To buy or not to buy

To buy or not to buy is an old story. The new story is to be this or that. We are definitely spending on one thing or another. It is not that we are not spending at all. The only thing we as a consumer are doing is deciding whether to buy this or that. Some of us do not even do that, we just end up buying everything because of our 2 best shopping companions’ credit cards and EMIs. People have stopped justifying their expenses and this is the reason why there are not enough savings and thus, reduced investments. You can save only when you spend less and thus, I have dedicated this article on how and where we spend extra and how can we control our spending.
  • Buying on Impulse – This would be the most common way of going off-budget. Have you bought something and then realized that you don’t enjoy it anymore or you aren’t as excited about it as you were at the time of buying it. It is very common to do the same, especially when you are not feeling very good, you see your neighbour own something that you always wanted. To avoid this, don’t buy something that you like when you see due to certain emotions/influences immediately. Go back. Sleep overnight on that purchase. If next morning you wish to own it, go back and then buy it.
  • Carrying credit card balance – Using a credit card to buy the new laptop, phone or even those expensive shoes online. Having that credit card balance has become the way of life for most of us where consumer credit is so easily available. The problem arises when it is used for regular purchases. Paying interest as a failure to pay off credit card bills makes the prices of the charged items a great deal more expensive. We have written it in detail in our Article – Why you must avoid credit cards.
  • Avoid paying bills on time – Have you ever missed paying your telephone bills or other utility bills at home? In this time of auto debit/email reminders/ Paytm reminders, it is still so surprising that so many people with balances in their bank accounts forget to pay their bills on time and are completely ok with doing the same. For instance, if you have 4 credit cards and you are not clearing the minimum dues on time, you would be paying at least Rs. 2,000 in late charges alone. However, if the same amount is invested every month in a scheme that earns, say 10% annually, it can actually fetch you 32 lakhs in 25 years.
  • Spending by habit: Quite often a lot of our spending is a daily habit, which could be unnecessary too. For example, if you buy a takeaway coffee every day for your office staff/visitors why not invest in a coffee machine? Re-evaluate your habitual spending patterns and decide whether that is necessary.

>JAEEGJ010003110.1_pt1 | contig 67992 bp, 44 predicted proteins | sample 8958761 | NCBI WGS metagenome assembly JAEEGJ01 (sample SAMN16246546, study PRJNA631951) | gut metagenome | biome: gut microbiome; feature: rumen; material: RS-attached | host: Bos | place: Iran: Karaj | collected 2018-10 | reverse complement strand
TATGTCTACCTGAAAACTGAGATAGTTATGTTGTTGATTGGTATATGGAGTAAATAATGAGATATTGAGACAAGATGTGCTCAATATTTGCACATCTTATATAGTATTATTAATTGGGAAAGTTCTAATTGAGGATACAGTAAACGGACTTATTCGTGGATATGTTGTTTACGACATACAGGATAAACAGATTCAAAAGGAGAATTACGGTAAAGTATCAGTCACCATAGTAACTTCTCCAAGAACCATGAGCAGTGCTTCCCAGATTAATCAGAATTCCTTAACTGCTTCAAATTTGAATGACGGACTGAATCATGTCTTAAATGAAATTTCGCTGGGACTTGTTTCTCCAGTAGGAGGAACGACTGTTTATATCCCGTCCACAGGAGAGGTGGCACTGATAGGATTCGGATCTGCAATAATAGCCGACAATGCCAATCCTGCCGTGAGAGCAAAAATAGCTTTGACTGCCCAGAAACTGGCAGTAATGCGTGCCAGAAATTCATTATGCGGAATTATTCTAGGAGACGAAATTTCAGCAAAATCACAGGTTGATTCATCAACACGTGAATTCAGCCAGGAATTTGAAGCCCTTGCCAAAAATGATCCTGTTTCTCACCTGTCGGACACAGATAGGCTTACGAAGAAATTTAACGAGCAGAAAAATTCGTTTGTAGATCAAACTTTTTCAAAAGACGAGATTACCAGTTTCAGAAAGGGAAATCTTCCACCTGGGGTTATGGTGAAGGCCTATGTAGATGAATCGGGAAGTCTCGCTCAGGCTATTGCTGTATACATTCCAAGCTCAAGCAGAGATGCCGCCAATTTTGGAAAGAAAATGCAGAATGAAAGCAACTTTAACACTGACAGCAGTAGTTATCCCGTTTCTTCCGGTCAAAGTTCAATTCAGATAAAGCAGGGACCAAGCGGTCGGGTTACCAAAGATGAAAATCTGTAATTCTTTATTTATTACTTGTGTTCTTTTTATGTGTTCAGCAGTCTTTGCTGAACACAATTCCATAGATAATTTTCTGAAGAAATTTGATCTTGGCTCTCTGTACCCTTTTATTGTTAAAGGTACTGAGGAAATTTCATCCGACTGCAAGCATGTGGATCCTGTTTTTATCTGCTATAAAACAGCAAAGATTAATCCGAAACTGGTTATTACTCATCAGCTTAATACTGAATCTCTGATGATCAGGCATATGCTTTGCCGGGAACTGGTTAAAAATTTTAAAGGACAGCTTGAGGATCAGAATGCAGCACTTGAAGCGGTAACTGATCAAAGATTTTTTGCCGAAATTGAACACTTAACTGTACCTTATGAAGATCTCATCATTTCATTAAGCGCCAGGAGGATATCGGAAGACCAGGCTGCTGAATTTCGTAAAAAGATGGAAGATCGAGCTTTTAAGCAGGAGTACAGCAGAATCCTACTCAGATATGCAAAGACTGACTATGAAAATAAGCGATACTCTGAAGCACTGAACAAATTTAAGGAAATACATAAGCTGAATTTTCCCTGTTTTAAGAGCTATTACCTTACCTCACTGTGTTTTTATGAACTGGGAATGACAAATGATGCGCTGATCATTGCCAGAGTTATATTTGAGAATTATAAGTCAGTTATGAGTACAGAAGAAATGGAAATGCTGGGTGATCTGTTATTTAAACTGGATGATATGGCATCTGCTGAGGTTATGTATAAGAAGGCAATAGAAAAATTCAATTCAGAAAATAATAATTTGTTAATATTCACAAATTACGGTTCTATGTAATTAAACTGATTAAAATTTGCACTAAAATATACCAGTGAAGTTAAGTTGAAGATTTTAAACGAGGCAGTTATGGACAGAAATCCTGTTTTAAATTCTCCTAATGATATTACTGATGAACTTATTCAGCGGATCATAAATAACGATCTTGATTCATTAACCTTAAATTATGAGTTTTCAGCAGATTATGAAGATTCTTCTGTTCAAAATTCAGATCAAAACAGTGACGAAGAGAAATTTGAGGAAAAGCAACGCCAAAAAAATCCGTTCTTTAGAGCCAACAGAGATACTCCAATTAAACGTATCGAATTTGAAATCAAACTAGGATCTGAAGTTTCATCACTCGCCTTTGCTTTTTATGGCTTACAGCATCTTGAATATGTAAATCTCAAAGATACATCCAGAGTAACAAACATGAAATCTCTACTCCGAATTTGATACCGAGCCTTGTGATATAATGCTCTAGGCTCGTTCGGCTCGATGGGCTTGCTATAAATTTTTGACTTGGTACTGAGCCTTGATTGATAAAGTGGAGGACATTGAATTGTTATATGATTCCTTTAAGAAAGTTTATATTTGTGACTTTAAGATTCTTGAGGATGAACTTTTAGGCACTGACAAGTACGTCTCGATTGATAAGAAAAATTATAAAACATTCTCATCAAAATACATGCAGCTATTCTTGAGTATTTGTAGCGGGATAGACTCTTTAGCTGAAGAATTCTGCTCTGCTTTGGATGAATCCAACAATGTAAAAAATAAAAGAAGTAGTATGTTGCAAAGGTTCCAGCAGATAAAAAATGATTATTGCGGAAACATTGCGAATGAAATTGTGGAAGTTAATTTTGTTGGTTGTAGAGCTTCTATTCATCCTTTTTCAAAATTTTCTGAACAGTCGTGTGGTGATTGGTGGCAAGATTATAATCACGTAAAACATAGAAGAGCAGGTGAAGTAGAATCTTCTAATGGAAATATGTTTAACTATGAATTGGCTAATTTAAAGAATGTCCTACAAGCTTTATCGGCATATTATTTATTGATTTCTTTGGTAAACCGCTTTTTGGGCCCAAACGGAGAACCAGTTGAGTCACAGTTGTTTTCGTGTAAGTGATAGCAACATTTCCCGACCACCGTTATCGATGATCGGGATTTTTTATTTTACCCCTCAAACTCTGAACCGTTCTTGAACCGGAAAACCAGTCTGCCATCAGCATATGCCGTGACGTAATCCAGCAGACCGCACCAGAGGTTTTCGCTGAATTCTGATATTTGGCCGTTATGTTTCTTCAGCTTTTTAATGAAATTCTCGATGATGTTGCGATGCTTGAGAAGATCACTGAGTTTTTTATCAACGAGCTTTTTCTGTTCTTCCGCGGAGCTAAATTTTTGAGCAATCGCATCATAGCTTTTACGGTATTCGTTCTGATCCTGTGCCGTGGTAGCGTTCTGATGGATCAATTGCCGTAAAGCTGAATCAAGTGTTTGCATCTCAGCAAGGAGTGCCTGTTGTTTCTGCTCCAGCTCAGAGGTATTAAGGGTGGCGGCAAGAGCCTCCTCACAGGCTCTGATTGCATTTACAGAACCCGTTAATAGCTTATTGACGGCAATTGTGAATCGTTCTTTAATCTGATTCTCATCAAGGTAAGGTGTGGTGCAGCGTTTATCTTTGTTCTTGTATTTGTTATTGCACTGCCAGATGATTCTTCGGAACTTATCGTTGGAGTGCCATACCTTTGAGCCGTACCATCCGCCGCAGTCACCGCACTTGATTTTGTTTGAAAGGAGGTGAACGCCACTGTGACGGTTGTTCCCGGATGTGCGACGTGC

• Having unused memberships/subscriptions – Everyone has an account on Netflix, Hotstar, Amazon Prime, Voot TV, the unlimited data pack, household cable with HD. All of this totals to around 2000 INR per month. The same is equivalent to Rs. 24,000 per annum. Do you have enough time and resources to go online and watch movies on all of them? A person on average is spending 24,000 per annum for his entertainment solely through online channels. I have not even considered the money spent on theatres and other modes of entertainment. Gym memberships are other classic examples of unused memberships.
  • Paying for unnecessary services/charges – When a seller is selling something new in the market, it is their job to create a requirement for their products but it is up to a consumer to judge sensibly if they actually need that product or service. You may sometimes need a car helpline service, but why to go for the extended warranty on a car or washing machine when that is hardly worth the price? Do you also really need all those extra features for your cell phone?
  • Not having clear needs in mind: People tend to overspend when they don’t have a clear objective of what they need to buy. Thus, they often end up buying things just because they ‘look nice’ and not because they are actually needed. Therefore, avoid getting inside a mall without a clear objective. Window shopping has put most of us into huge debts or low cash balances.
  • Living beyond one’s means – The availability of car loans to buy the first cars or easy access to credit cards can tempt anyone to indulge in buying things even without being able to afford the expense. But just because you own a credit card, it does not mean you should indulge in whatever you fancy at the moment.
Being ignorant of one’s spending – Ignorance is bliss? Think again! “Many chronic shopaholics live in denial about how much they spend. If you realize how much you spend on various items, this alone may be sufficient to reduce your spending.

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